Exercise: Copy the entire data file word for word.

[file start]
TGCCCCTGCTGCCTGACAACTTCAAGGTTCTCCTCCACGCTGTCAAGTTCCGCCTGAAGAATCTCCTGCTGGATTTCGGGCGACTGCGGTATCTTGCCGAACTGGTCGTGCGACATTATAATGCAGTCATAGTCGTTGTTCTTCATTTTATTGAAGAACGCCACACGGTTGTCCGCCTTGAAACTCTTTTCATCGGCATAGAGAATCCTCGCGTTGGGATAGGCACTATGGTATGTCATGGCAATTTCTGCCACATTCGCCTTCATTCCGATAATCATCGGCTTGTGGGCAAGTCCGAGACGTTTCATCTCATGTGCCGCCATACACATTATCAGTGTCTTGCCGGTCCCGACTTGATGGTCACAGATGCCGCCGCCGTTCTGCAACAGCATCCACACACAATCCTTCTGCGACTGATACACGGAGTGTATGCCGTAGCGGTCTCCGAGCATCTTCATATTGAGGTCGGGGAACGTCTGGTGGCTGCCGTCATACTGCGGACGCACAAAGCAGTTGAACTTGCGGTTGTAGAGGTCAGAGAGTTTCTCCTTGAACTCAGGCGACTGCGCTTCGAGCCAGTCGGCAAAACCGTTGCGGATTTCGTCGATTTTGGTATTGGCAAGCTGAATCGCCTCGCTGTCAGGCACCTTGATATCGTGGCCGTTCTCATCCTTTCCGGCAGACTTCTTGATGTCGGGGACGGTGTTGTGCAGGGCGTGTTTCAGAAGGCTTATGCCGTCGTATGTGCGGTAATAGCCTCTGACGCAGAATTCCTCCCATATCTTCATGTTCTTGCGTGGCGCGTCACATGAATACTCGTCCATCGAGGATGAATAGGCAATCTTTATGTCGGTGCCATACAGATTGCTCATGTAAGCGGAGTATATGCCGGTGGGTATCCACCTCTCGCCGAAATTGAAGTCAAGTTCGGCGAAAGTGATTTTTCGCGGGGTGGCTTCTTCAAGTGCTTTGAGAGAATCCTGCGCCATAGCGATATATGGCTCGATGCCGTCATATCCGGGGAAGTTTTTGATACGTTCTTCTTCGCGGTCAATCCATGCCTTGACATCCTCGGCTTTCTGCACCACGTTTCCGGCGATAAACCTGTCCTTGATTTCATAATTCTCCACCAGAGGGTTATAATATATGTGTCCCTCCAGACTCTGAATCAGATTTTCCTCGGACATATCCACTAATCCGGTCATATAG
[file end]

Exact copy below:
TGCCCCTGCTGCCTGACAACTTCAAGGTTCTCCTCCACGCTGTCAAGTTCCGCCTGAAGAATCTCCTGCTGGATTTCGGGCGACTGCGGTATCTTGCCGAACTGGTCGTGCGACATTATAATGCAGTCATAGTCGTTGTTCTTCATTTTATTGAAGAACGCCACACGGTTGTCCGCCTTGAAACTCTTTTCATCGGCATAGAGAATCCTCGCGTTGGGATAGGCACTATGGTATGTCATGGCAATTTCTGCCACATTCGCCTTCATTCCGATAATCATCGGCTTGTGGGCAAGTCCGAGACGTTTCATCTCATGTGCCGCCATACACATTATCAGTGTCTTGCCGGTCCCGACTTGATGGTCACAGATGCCGCCGCCGTTCTGCAACAGCATCCACACACAATCCTTCTGCGACTGATACACGGAGTGTATGCCGTAGCGGTCTCCGAGCATCTTCATATTGAGGTCGGGGAACGTCTGGTGGCTGCCGTCATACTGCGGACGCACAAAGCAGTTGAACTTGCGGTTGTAGAGGTCAGAGAGTTTCTCCTTGAACTCAGGCGACTGCGCTTCGAGCCAGTCGGCAAAACCGTTGCGGATTTCGTCGATTTTGGTATTGGCAAGCTGAATCGCCTCGCTGTCAGGCACCTTGATATCGTGGCCGTTCTCATCCTTTCCGGCAGACTTCTTGATGTCGGGGACGGTGTTGTGCAGGGCGTGTTTCAGAAGGCTTATGCCGTCGTATGTGCGGTAATAGCCTCTGACGCAGAATTCCTCCCATATCTTCATGTTCTTGCGTGGCGCGTCACATGAATACTCGTCCATCGAGGATGAATAGGCAATCTTTATGTCGGTGCCATACAGATTGCTCATGTAAGCGGAGTATATGCCGGTGGGTATCCACCTCTCGCCGAAATTGAAGTCAAGTTCGGCGAAAGTGATTTTTCGCGGGGTGGCTTCTTCAAGTGCTTTGAGAGAATCCTGCGCCATAGCGATATATGGCTCGATGCCGTCATATCCGGGGAAGTTTTTGATACGTTCTTCTTCGCGGTCAATCCATGCCTTGACATCCTCGGCTTTCTGCACCACGTTTCCGGCGATAAACCTGTCCTTGATTTCATAATTCTCCACCAGAGGGTTATAATATATGTGTCCCTCCAGACTCTGAATCAGATTTTCCTCGGACATATCCACTAATCCGGTCATATAG